army except Hardee's corps of four divisions, and to send
this by a long detour to make an attack upon the extreme
flank and rear of McPherson's Army of the Tennessee, ex-
pecting to f oUow up any success it might gain, by marching
out with Cheatham's corps upon Schofleld, and hoping thus
to roll up Sherman's army from the south. His original
orders contemplated a movement by the McDonough road,
some four or five miles southeast, and then toward Decatur ;
but Blair's corps with its right at Leggett's hill had both its
two divisions intrenched along the McDonough road, with
the left refused so as to face the south. This made a change


Operatioas around Atlanta.


of orders necessary, and Hardee, withdrawing in the night
from his line, two and a half miles north of Atlanta, marched
through the city by a road west of Entrenchment Creek
which he crossed at Cobb's Mills, then turned northeast
toward Decatur tiU. his head of column was within about two
and a half miles of that place. It was now a little after day-
break, and he waited for his troops to close up and form,
facing the northwest. Wheeler's cavalry passed the line and
prepared to operate still further to the east. The column
had met with the usual delays of night marches. Cleburne's
division had left the front of McPherson's works, which it
was now to assault in rear, and had fallen in behind Har-
dee's other divisions in Atlanta about one o'clock. The caval-
ry moving through the column in the darkness had made
further annoyance and delay; but, considering that the
head of column had marched some fifteen miles, they had
made good speed. Beginning on the left, the divisions were
in the following order, viz., Maney, Cleburne, Walker, and
Bate. After a short rest, the order to advance was given,
and the Confederate divisions entered the densely wooded
country that lay between them and the National lines, mov-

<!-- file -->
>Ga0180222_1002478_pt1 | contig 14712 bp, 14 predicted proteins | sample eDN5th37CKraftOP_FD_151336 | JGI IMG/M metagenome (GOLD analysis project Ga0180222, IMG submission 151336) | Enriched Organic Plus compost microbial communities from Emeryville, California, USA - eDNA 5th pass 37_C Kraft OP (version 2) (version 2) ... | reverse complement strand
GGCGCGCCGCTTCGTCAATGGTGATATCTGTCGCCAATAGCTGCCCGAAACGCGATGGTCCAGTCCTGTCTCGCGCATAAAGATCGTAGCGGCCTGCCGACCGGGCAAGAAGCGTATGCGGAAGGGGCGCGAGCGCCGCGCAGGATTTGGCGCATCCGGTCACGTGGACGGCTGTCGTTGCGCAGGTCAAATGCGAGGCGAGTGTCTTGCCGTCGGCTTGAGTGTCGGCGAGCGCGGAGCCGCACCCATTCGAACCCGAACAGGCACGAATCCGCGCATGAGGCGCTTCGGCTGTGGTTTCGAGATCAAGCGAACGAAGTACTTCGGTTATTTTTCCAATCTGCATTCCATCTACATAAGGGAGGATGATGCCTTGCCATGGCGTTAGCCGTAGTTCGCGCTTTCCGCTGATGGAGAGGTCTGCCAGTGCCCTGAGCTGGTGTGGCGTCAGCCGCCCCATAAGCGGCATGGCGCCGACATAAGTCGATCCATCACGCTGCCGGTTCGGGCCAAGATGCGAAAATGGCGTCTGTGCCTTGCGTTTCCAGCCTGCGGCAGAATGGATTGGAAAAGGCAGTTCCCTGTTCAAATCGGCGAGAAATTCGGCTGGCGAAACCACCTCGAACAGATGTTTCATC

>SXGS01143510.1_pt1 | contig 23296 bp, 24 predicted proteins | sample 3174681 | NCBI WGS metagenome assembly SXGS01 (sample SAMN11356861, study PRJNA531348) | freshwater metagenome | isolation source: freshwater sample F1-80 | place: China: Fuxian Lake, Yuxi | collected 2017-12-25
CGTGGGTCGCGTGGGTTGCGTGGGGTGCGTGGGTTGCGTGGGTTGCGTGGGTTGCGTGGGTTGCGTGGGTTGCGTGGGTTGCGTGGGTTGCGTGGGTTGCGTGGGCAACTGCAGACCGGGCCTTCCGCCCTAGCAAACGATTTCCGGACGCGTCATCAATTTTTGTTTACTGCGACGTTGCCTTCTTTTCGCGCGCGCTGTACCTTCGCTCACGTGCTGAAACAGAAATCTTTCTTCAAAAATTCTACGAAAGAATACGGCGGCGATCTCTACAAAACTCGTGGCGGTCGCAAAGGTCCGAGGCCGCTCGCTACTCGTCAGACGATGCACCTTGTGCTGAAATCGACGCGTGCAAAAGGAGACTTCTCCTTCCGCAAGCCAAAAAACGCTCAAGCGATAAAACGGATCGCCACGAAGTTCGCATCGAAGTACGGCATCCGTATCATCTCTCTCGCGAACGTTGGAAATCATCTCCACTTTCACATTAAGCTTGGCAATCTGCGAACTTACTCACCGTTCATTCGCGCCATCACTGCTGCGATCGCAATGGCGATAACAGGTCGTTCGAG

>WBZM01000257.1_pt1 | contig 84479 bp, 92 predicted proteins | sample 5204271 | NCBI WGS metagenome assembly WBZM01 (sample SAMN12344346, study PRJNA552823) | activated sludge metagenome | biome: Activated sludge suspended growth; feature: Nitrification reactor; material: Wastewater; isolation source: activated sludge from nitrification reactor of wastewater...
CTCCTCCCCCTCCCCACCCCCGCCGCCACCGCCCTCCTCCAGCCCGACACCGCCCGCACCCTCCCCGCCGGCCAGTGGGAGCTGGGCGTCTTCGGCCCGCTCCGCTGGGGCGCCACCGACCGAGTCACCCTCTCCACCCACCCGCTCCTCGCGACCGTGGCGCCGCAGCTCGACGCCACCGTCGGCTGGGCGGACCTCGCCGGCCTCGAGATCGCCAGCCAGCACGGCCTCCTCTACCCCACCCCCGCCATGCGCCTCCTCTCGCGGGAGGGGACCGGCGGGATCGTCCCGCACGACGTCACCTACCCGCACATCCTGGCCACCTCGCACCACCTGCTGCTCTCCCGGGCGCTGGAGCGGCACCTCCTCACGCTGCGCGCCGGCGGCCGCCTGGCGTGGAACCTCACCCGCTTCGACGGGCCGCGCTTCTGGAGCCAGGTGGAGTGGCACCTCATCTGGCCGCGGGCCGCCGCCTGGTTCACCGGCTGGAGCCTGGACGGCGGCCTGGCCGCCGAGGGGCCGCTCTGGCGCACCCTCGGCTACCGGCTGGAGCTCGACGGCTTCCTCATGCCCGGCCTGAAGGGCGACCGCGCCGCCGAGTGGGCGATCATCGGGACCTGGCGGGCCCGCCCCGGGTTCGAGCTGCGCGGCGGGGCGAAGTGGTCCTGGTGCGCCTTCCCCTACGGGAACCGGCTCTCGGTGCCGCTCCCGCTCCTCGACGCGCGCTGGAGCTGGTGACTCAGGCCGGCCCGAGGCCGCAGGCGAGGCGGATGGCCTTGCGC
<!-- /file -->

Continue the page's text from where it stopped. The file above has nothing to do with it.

ing at right angles to the road they were leaving.

Meanwhile, with the breaking day, Sherman's camps were
astir, and it was soon found that the intrenchments in front
of Schofield and Thomas were abandoned. A general ad-
vance was ordered. Sohofield's head of column, which
Sherman accompanied, came in full view of the town at the
Howard House. The fortifications of Atlanta were on the
opposite hills, just across the deep valley in which was
Lewis's Mill, and the works were thick with men shovelling
and digging as if for life, their skirmishers holding the line
of Clear Creek which flows northward. Sherman rode for-
ward to reconnoitre, till his escort drew the fire of the bat-


teries. There was some ostentation in the way the men on
the fortifications worked, but no one suspected what ruse it
might cover. A few batteries were soon in position and as
they opened, the enemy vanished behind the works and the
siege began. Our skirmishers pushed back the lines before
them as far as possible, and trenches were begun on every
commanding knoll, soon making a connected line from
Thomas's right flank to the works held by McPherson since
the day before. The extreme right of the army now rested
near the railway, and the work of rebuilding the great
bridge over the Chattahoochee was already progressing.

McPherson had also been ordered to close in on Atlanta
when it was found that the enemy had withdrawn from the
front ; but Blair's corps was only separated from the city
forts by a single valley with its creek (a branch of Entrench-
ment Creek) flowing south. To make room for Logan he
transferred G. A. Smith's division to his extreme left, leaving
Leggett in position as before. Logan's corps was advanced
till General Charles B. Woods's division connected with
Schofield's corps. General Morgan L. Smith's division was in
the centre, and General Harrow's division on the left, con-
necting with Blair. Dodge's (Sixteenth) corps had been in
reserve since July 20th, but had moved forward on the pre-
ceding evening. Fuller's division bivouacked about a mile
east of Leggett's division of the Seventeenth Corps, on the
high ground between the branches of Sugar Creek, a tribu-
tary of South Eiver. Sweeny's division of this corps was
near the line of the Augusta Railway, due north from Fuller's,
and MoPherson's headquarters were with it. The supply
trains and field hospitals of the Army of the Tennessee were
in the interval between the Sixteenth Ooi'ps and the front
lines, except a part of the train which was at Decatur,
guarded by Sprague's brigade of Fuller's division.



About noon on the 22d, both divisions of Dodge's corps
were moving under orders toward Blair's left flank, when
they were attacked by "Walker's and Bate's divisions of Har-

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Online LibraryHermann GollanczThe army in the civil war.. → online text (page 12 of 21)